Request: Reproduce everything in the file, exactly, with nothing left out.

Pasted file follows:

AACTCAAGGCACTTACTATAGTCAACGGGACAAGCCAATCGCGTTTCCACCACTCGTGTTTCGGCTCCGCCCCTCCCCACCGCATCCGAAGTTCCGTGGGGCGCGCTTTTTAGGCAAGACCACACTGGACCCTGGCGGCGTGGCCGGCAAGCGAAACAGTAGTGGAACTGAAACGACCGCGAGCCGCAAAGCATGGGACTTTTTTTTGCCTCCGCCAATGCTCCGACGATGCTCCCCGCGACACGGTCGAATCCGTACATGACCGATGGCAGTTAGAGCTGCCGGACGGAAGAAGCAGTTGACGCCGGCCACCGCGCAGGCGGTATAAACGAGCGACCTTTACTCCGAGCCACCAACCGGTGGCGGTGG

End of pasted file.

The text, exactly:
AACTCAAGGCACTTACTATAGTCAACGGGACAAGCCAATCGCGTTTCCACCACTCGTGTTTCGGCTCCGCCCCTCCCCACCGCATCCGAAGTTCCGTGGGGCGCGCTTTTTAGGCAAGACCACACTGGACCCTGGCGGCGTGGCCGGCAAGCGAAACAGTAGTGGAACTGAAACGACCGCGAGCCGCAAAGCATGGGACTTTTTTTTGCCTCCGCCAATGCTCCGACGATGCTCCCCGCGACACGGTCGAATCCGTACATGACCGATGGCAGTTAGAGCTGCCGGACGGAAGAAGCAGTTGACGCCGGCCACCGCGCAGGCGGTATAAACGAGCGACCTTTACTCCGAGCCACCAACCGGTGGCGGTGG